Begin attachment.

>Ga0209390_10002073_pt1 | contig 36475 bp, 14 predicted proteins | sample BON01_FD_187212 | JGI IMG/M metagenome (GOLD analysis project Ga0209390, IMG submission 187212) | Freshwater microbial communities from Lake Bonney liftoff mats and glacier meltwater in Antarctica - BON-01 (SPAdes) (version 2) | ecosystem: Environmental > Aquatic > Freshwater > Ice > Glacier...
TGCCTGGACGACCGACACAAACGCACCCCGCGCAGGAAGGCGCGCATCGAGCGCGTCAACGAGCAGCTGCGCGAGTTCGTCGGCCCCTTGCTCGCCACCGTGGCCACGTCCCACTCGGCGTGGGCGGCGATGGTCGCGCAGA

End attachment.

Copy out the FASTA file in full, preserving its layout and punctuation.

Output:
>Ga0209390_10002073_pt1 | contig 36475 bp, 14 predicted proteins | sample BON01_FD_187212 | JGI IMG/M metagenome (GOLD analysis project Ga0209390, IMG submission 187212) | Freshwater microbial communities from Lake Bonney liftoff mats and glacier meltwater in Antarctica - BON-01 (SPAdes) (version 2) | ecosystem: Environmental > Aquatic > Freshwater > Ice > Glacier...
TGCCTGGACGACCGACACAAACGCACCCCGCGCAGGAAGGCGCGCATCGAGCGCGTCAACGAGCAGCTGCGCGAGTTCGTCGGCCCCTTGCTCGCCACCGTGGCCACGTCCCACTCGGCGTGGGCGGCGATGGTCGCGCAGA